LOS ANGELES — “Sweet” Lou Johnson, who hit a key home run for the victorious Los Angeles Dodgers in Game 7 of the 1965 World Series and scored the only run in Sandy Koufax's perfect game the same year, has died. He was 86.
Johnson died Wednesday night at his home in Los Angeles, according to the Dodgers, who were informed by his wife. He had been in ill health and died a day after his birthday.
Johnson played 17 seasons in professional baseball, including eight years in the majors with the Chicago Cubs (1960, ’68), California Angels (1961, ’69), Milwaukee Braves (1962), Dodgers (1965-67) and Cleveland Indians (1968). He hit .258 with 48 homers and 232 RBI in 677 games.
Johnson was signed by the New York Yankees in 1953. He spent about a decade in the minors, made his big league debut with the Cubs on April 17, 1960, was traded to the Angels for pitcher Jim McAnany the following April and after one game with California team was dealt to Toronto in the International League. The Braves acquired him as part of a working agreement with Toronto, and he hit .282 in 61 games for Milwaukee in 1962.
Johnson was traded to the Detroit Tigers and spent 1963 and '64 in their minor league system before being traded to the Dodgers for pitcher Larry Sherry.
Johnson made it back to the majors beginning in 1965 after starting left fielder Tommy Davis broke an ankle in May. Johnson batted .260, with 57 runs and 58 RBI in 130 games as Davis' fill-in.
Johnson also scored the only run in Sandy Koufax's perfect game victory on Sept. 9, 1965, when he walked, went to second on a sacrifice bunt, stole third and scored on a throwing error by Chicago Cubs catcher Chris Krug.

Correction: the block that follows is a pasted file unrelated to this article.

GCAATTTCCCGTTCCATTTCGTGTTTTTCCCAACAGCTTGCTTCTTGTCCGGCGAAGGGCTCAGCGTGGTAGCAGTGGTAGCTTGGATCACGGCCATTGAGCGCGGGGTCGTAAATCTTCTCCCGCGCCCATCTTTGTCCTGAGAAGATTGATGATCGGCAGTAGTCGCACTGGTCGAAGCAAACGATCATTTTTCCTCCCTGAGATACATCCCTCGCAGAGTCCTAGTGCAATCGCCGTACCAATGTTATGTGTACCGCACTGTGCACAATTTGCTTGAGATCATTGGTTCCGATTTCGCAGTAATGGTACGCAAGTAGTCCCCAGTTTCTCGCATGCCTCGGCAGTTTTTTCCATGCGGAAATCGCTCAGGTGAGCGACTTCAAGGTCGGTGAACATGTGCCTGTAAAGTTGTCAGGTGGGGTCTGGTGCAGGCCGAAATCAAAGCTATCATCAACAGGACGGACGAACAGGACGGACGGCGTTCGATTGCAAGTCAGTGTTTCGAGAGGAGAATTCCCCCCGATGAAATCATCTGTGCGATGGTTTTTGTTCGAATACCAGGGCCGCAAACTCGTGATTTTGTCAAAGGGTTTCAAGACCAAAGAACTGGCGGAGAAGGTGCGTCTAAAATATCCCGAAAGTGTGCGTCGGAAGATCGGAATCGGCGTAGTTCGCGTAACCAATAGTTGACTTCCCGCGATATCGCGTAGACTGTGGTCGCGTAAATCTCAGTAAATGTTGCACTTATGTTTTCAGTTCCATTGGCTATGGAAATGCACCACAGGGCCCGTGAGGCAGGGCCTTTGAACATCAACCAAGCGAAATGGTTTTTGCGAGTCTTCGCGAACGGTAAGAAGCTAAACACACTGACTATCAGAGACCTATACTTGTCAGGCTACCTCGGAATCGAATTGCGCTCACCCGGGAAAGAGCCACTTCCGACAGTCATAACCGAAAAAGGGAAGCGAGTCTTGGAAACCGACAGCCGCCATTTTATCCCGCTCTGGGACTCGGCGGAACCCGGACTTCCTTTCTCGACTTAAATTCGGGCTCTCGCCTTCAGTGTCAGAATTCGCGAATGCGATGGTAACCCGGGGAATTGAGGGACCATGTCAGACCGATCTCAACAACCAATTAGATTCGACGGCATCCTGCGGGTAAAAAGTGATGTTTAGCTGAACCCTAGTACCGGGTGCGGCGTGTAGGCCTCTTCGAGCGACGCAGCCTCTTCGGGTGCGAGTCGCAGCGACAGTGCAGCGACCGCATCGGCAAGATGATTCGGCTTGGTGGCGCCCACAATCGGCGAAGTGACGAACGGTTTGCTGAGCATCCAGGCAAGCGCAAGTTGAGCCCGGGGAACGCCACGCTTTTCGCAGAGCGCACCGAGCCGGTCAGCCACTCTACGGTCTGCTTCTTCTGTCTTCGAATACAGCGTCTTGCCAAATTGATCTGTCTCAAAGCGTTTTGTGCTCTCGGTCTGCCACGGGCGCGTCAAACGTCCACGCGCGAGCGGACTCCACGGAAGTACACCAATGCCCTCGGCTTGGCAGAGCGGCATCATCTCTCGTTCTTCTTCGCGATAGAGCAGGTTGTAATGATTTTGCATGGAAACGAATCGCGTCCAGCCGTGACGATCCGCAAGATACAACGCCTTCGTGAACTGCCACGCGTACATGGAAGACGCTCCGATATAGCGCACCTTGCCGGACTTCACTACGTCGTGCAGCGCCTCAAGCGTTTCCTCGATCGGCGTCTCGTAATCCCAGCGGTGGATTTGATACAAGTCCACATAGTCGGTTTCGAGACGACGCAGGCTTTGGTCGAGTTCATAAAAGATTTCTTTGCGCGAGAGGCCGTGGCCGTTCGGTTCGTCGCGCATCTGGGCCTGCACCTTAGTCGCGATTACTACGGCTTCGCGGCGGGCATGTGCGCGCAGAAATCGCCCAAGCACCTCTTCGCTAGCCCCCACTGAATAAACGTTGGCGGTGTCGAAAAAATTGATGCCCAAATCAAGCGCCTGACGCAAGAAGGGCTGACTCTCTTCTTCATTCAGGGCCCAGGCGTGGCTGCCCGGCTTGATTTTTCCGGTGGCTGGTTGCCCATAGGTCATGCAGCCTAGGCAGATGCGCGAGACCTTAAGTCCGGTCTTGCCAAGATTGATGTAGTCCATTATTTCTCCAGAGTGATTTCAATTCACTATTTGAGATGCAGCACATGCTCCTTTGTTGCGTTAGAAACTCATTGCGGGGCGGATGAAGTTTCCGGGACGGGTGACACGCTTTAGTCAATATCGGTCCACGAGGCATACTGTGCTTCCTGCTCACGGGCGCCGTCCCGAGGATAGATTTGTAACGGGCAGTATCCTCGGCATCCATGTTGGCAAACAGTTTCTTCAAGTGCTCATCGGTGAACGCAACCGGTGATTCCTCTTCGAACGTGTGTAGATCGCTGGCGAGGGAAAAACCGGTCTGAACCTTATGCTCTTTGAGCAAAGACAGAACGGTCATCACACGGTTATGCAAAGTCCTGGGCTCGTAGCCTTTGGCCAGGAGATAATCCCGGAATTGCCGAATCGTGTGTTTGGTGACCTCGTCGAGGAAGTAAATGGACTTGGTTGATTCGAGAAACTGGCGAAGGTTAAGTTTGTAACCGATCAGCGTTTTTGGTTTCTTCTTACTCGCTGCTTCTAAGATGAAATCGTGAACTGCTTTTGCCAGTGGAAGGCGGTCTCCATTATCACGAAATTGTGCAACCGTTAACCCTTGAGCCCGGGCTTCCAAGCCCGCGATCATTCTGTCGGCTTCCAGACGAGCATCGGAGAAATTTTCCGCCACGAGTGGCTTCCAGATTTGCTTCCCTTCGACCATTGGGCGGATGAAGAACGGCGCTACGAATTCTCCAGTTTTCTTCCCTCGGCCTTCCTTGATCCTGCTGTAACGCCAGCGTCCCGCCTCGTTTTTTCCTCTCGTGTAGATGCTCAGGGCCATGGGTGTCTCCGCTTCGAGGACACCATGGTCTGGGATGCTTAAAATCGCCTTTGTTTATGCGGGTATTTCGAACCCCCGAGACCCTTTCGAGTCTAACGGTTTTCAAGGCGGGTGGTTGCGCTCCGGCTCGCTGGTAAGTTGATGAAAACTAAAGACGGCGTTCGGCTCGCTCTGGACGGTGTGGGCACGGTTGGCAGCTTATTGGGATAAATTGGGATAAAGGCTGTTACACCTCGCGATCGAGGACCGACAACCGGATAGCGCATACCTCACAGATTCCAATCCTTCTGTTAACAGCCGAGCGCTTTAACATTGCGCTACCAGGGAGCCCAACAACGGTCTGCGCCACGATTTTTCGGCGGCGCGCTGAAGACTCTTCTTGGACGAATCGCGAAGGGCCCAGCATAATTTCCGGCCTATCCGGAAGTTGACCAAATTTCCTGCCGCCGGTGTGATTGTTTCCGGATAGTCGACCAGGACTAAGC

The Dodgers advanced to the 1965 World Series against Minnesota. Johnson had eight hits, including two homers, the second the game-winner in Game 7.
In 1966, Davis returned to left field and Johnson played mostly in right with Willie Davis in centre . Johnson set career highs of 152 games, 526 at-bats, 143 hits, 17 homers, 71 runs and 73 RBIs. He averaged .272 and the Dodgers advanced to the World Series again, where they were swept in four games by Baltimore.
Johnson broke a leg sliding into Joe Torre and played in just 104 games for the Dodgers in 1967. He retired at 35 in 1970.
Born Louis Brown Johnson in Lexington, Kentucky, on Sept. 22, 1934, he was nicknamed Sweet Lou upon joining the Dodgers because of his infectious smile and he was always clapping.
“Dodger fans will always remember his important home run in Game 7 of the 1965 World Series, when he was clapping his hands running around the bases,” team president and CEO Stan Kasten said. "Lou Johnson was such a positive inspiration at Dodger Stadium with our employees and our fans as well as throughout the community in the appearances he made on behalf of the organization."
Johnson worked for the Dodgers for 40 years, between his time as a player and in the team's community relations department.
He is survived by his wife Sarah, and children Lauren, Carlton and Quinton.
Funeral services were pending.
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Beth Harris, The Associated Press